#27 Battleship Potemkin (1925)

If you’ve ever taken film classes before or at least Film Appreciation, this film will come up at least twice. I assure you. So the last film we saw of Sergei Eisenstein’s was Strike! about a group of factory workers who go on strike against the factory for the mistreatment in their workers told in a daring fashion. Well, if Strike! was daring, then Battleship Potemkin was legendary. Battleship Potemkin is about a bunch of sailors who fight against their officers after being served unhealthy meat and not being treated fairly. 


So Battleship Potemkin is told like Strike! was where it’s told in parts and the protagonist is in the sailors as they all come together as one. What other similarities can you find with this film and Strike!? This film originally was released as revolutionary propaganda but then Eisenstein wanted to use this film as a way of experimenting with his editing techniques. He came up with a revolutionary technique that all future film editors should be aware of called Montage Theory where Eisenstein wanted to show contrasting shots fitting together- seeing something happening in one shot and then a reaction shot to follow. It can also manipulate time this way. Eisenstein did this in order to generate as many emotional reactions as possible to what the audience was seeing.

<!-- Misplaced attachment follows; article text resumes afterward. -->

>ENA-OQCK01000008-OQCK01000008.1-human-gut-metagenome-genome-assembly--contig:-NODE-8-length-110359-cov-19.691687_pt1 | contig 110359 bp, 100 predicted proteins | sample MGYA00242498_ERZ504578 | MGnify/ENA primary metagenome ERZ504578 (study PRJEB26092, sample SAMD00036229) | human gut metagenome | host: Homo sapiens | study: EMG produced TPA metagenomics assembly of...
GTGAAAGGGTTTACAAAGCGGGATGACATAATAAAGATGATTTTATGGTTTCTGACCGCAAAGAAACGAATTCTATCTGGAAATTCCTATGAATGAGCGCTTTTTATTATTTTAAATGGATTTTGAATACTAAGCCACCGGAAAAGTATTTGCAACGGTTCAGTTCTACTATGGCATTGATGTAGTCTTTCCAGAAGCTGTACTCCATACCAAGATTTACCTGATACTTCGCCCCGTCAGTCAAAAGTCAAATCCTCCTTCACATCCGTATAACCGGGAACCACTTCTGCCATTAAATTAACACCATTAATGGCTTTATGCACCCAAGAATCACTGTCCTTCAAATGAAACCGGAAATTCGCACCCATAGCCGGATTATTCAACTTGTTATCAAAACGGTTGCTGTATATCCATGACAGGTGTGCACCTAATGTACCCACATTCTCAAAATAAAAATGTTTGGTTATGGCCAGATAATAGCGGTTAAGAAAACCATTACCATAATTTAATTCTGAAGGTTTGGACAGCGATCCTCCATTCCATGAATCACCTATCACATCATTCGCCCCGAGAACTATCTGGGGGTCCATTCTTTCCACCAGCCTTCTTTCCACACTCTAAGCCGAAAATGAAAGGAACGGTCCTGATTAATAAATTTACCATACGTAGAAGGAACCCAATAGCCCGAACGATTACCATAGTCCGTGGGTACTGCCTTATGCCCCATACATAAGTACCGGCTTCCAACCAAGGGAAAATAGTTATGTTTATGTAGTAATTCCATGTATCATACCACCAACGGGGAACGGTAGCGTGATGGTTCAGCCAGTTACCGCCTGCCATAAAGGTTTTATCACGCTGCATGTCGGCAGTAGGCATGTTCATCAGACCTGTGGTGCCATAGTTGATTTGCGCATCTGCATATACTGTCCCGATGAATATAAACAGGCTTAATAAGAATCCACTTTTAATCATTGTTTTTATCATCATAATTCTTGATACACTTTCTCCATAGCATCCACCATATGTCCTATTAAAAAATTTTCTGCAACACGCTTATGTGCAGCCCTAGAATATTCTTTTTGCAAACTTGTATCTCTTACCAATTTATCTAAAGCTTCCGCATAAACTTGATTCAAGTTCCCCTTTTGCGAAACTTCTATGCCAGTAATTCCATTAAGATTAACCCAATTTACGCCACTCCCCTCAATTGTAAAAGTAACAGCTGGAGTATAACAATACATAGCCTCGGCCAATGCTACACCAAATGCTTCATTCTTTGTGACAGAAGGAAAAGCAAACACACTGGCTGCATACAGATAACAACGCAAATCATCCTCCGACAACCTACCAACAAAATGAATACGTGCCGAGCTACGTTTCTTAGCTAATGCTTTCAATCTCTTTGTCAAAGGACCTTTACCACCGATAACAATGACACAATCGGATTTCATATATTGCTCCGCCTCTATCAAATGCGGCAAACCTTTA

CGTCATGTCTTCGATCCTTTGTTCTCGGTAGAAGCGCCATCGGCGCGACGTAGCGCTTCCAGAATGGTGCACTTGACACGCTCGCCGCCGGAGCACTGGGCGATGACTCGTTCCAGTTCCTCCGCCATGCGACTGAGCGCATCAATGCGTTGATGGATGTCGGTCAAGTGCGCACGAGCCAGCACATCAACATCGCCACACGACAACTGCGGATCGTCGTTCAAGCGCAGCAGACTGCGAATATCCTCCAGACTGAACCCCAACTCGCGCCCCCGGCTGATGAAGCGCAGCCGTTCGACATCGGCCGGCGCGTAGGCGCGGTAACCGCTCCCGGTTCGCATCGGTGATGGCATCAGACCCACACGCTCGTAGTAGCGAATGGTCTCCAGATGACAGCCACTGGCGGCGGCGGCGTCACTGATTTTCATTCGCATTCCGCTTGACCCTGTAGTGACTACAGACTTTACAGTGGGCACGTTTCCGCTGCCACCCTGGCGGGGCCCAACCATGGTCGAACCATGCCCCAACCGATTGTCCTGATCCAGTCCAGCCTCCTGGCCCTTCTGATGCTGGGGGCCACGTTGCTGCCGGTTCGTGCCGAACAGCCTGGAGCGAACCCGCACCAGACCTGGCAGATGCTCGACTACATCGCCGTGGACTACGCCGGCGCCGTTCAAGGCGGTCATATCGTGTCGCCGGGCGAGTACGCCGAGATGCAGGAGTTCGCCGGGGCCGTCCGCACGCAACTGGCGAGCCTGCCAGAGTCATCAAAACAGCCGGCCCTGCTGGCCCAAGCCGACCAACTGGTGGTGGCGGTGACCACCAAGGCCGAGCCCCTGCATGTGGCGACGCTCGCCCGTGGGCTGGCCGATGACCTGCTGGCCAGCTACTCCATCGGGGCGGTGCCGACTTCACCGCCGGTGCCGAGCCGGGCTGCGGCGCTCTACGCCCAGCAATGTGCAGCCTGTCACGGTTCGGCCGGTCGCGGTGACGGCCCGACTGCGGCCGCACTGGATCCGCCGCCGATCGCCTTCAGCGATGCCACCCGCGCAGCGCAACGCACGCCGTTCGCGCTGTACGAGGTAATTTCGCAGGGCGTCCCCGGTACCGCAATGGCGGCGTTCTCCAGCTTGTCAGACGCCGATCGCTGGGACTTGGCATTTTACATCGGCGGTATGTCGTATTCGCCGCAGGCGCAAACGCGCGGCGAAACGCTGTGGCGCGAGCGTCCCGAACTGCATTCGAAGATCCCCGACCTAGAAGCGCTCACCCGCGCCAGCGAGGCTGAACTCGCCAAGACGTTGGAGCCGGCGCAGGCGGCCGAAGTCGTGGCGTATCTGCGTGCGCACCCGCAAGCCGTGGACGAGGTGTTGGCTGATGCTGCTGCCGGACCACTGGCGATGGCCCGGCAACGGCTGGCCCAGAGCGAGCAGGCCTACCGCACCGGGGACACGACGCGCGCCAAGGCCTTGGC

Where you can see this montage in the film is in the infamous Odessa Staircase sequence where a group of officers moving in a robotic motion are shooting at unarmed citizens who are fleeing down the staircase. Can you believe this scene wasn’t originally supposed to be in the film? It was added in later. Good thing it was considering it’s a scene that people remember the most from this film. When you think about it, this whole sequence could have just been about ten seconds if it was in real time but with montage sequence, it ran about seven minutes long as you’re seeing rapid quick shots of the tragic shot, the reaction, the same shot in a different angle, reaction, a different tragic shot, etc. With seeing children getting killed, graphic images of bullets through people’s eyes, and a baby rolling down the stairs, this film should convince anyone that to say war is bad would be an understatement.

If only not just filmmakers but public service announcements or campaigns would use this technique. What would you use this technique for or what films/ads would have benefitted from this technique to make it stronger? This film is revolutionary in the world of cinema and one every film lover such as myself should see it at least once. 

Watch Sergei Eisenstein’s masterpiece and let me know your reactions to it: 


3 thoughts on “#27 Battleship Potemkin (1925)

  1. Pingback: #35 October: Ten Days That Shook the World (1928) – 1001 Films in 365 Days

  2. Pingback: #53 Earth (1930) – 1001 Films in 365 Days

  3. Pingback: #87 Mutiny on the Bounty (1935) – 1001 Films in 365 Days

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